Chicago Tribune columnist Rick Kogan has written a column about NLU alum Robert Emmett Smith’s journey from wrestling emotionally with the fact his sister had been murdered, a long dormant period when the murder remained unsolved and the turmoil of the killer’s trial.
In “New book details South Side family’s story of murder, heartache and– eventually–justice,” Kogan also included the key role played by Joanne Koch, Ph.D., during Smith’s time in the Master of Science in Written Communication program, which she directs.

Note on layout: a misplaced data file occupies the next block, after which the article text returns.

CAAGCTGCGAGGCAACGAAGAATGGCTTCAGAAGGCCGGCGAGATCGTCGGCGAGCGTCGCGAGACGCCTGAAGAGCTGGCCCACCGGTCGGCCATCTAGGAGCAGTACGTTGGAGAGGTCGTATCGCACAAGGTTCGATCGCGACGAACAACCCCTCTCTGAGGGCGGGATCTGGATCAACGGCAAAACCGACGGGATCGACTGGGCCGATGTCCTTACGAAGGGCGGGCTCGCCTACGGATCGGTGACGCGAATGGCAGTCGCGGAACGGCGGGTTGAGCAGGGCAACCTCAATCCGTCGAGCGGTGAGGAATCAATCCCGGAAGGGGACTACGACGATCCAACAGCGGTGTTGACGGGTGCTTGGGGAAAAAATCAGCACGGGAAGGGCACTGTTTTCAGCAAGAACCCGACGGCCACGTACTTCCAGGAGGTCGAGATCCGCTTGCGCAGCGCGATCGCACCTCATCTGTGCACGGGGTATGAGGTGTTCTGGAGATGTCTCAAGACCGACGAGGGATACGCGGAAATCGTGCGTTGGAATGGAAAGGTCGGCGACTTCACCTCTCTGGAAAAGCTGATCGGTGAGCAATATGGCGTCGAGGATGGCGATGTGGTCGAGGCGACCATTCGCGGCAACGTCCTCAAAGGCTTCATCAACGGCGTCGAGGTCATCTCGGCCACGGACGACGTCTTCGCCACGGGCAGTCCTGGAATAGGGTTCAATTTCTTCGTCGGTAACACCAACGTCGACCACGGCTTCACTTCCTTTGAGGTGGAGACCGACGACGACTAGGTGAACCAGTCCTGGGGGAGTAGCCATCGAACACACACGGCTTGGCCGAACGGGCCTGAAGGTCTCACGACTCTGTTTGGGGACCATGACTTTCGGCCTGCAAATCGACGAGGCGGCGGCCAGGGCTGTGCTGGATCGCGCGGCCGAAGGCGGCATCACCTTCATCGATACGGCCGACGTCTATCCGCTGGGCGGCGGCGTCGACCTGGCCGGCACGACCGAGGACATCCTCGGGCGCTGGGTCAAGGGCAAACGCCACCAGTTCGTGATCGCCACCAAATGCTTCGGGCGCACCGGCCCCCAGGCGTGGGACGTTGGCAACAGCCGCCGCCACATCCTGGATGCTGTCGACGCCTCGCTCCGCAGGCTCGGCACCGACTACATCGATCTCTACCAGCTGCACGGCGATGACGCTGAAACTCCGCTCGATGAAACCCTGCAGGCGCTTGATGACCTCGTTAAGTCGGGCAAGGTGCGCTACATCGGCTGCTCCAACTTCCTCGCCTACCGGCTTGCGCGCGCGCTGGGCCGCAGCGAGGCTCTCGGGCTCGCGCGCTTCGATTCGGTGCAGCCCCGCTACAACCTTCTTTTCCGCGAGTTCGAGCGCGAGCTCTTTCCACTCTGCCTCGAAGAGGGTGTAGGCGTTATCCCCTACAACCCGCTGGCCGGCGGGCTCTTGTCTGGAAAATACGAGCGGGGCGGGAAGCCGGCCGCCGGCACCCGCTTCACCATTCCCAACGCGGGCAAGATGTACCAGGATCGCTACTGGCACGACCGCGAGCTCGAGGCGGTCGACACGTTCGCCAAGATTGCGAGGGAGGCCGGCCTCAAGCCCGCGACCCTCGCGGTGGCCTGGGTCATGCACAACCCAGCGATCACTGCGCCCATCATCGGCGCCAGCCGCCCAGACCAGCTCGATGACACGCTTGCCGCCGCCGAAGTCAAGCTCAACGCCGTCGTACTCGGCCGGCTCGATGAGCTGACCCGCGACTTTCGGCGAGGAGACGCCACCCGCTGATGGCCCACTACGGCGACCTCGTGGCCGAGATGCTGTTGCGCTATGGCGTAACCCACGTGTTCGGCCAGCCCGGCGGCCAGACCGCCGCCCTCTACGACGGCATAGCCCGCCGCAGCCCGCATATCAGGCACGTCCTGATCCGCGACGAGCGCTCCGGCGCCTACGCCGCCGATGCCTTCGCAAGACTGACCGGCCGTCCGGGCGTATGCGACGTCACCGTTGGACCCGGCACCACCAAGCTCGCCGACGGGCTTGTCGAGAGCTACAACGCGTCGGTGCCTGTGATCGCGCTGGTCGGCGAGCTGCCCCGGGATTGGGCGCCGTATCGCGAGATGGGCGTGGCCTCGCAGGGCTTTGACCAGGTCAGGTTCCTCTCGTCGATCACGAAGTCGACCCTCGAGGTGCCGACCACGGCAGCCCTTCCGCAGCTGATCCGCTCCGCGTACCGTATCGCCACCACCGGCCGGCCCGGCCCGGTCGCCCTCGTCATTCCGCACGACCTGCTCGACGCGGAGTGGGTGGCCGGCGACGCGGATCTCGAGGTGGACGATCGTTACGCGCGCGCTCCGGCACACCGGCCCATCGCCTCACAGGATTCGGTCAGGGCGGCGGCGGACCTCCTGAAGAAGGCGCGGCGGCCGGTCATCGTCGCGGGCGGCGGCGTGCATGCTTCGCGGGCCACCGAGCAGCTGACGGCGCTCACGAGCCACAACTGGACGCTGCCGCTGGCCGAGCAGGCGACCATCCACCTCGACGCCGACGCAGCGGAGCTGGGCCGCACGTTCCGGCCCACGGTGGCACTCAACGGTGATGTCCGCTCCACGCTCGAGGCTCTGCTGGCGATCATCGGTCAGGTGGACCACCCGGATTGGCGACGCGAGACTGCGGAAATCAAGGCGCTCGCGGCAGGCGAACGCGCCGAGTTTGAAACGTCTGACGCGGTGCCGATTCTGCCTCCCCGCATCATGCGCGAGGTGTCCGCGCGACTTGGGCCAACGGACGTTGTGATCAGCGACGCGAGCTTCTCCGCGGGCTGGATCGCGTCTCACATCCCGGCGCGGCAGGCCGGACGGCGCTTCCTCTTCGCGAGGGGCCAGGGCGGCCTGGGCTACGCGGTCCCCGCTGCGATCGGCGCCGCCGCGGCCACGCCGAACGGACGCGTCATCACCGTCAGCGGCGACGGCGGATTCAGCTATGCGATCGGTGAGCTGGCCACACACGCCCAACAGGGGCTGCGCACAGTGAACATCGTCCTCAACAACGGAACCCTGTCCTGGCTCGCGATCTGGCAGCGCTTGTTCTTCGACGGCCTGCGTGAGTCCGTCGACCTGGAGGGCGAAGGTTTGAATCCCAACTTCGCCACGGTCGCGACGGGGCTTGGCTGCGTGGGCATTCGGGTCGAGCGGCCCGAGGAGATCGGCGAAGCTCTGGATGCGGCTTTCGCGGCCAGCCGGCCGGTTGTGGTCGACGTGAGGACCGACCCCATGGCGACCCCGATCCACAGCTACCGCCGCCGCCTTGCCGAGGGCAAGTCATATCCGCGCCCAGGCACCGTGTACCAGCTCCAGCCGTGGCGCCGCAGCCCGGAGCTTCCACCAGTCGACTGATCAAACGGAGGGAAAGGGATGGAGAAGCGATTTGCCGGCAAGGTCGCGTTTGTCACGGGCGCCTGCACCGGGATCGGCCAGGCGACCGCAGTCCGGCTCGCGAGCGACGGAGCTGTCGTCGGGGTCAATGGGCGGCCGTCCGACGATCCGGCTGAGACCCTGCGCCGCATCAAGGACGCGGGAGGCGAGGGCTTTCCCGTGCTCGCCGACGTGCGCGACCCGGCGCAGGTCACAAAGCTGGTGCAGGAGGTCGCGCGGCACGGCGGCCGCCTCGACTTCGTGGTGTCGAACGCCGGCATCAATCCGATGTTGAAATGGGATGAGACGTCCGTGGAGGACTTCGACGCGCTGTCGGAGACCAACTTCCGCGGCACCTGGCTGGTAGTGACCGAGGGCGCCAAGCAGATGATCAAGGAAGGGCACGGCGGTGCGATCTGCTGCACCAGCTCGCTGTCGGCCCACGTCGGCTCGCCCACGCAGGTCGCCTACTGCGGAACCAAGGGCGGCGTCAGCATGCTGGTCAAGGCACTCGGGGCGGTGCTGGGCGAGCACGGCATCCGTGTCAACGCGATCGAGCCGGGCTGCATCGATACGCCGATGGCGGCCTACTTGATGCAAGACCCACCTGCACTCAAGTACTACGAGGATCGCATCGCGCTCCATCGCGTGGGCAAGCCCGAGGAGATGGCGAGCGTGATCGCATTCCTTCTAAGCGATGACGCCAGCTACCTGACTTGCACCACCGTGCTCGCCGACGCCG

Kogan also interviewed Smith on WGN Radio during his “After Hours with Rick Kogan” show on Sunday evenings.
Robert E. Smith enrolled in the M.S. in Written Communication program when his sister Mary H. Smith’s 1989 murder was still a cold case. He wanted to write about it, and the timing came together serendipitously. While he was in the program, the killer was identified and brought to trial.
Smith wrote about the dramatic events in the 2013 edition of Mosaic, the MSWC program’s literary journal, and Koch encouraged him to expand it into his master’s thesis.
That thesis became Smith’s book, “Justice Delayed, Not Justice Denied: How the Chicago Murder of My Sister Mary H. Smith Was Finally Solved After 23 Years.”
Read more in Rick Kogan’s Chicago Tribune column.
Listen to the WGN Radio “After Hours With Rick Kogan” interview.